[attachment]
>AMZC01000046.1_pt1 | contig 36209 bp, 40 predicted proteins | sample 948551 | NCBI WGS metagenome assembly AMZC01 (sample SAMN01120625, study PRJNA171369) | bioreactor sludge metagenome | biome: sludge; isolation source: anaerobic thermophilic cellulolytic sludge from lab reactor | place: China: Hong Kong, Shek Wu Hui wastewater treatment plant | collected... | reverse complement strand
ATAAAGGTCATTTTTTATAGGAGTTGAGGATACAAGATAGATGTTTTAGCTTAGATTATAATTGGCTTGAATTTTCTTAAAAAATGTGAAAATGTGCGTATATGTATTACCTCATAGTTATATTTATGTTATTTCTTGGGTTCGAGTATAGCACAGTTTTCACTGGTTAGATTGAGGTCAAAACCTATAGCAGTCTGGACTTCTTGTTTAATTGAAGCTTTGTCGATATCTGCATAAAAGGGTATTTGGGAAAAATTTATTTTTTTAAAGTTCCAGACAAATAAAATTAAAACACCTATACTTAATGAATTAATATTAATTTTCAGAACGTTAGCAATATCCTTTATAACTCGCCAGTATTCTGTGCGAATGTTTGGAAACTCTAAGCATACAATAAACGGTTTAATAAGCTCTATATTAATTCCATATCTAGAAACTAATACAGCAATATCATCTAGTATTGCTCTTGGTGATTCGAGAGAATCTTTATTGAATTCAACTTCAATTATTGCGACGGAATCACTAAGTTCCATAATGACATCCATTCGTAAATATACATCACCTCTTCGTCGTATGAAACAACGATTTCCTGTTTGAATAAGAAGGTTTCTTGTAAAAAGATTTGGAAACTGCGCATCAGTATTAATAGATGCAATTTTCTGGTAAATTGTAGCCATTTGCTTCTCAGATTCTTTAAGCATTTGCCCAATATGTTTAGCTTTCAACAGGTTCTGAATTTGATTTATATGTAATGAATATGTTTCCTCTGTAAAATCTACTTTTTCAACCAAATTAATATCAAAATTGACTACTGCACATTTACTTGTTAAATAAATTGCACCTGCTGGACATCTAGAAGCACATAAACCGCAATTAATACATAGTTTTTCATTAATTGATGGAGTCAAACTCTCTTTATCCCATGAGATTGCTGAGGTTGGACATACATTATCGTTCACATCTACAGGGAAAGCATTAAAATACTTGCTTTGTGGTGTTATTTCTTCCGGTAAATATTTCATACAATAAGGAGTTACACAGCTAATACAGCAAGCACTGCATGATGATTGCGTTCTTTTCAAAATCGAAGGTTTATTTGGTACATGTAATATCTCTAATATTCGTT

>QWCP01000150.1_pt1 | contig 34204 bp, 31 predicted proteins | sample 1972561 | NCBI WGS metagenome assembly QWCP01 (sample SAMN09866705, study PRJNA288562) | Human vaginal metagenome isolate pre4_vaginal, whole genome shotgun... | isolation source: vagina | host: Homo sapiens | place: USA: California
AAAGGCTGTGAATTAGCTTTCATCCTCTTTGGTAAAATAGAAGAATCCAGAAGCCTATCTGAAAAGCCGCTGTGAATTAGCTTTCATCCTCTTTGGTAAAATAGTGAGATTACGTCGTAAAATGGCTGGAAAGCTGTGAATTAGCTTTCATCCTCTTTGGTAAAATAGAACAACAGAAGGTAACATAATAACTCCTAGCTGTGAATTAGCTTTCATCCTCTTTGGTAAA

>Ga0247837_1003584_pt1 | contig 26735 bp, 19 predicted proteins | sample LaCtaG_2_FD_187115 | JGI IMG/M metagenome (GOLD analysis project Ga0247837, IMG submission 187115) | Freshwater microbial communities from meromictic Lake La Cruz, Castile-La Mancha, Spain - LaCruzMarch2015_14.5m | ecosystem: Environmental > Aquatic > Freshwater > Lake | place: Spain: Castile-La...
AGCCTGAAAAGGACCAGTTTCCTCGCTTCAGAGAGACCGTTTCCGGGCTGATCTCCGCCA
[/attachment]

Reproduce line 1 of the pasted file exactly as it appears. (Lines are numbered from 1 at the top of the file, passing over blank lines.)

>AMZC01000046.1_pt1 | contig 36209 bp, 40 predicted proteins | sample 948551 | NCBI WGS metagenome assembly AMZC01 (sample SAMN01120625, study PRJNA171369) | bioreactor sludge metagenome | biome: sludge; isolation source: anaerobic thermophilic cellulolytic sludge from lab reactor | place: China: Hong Kong, Shek Wu Hui wastewater treatment plant | collected... | reverse complement strand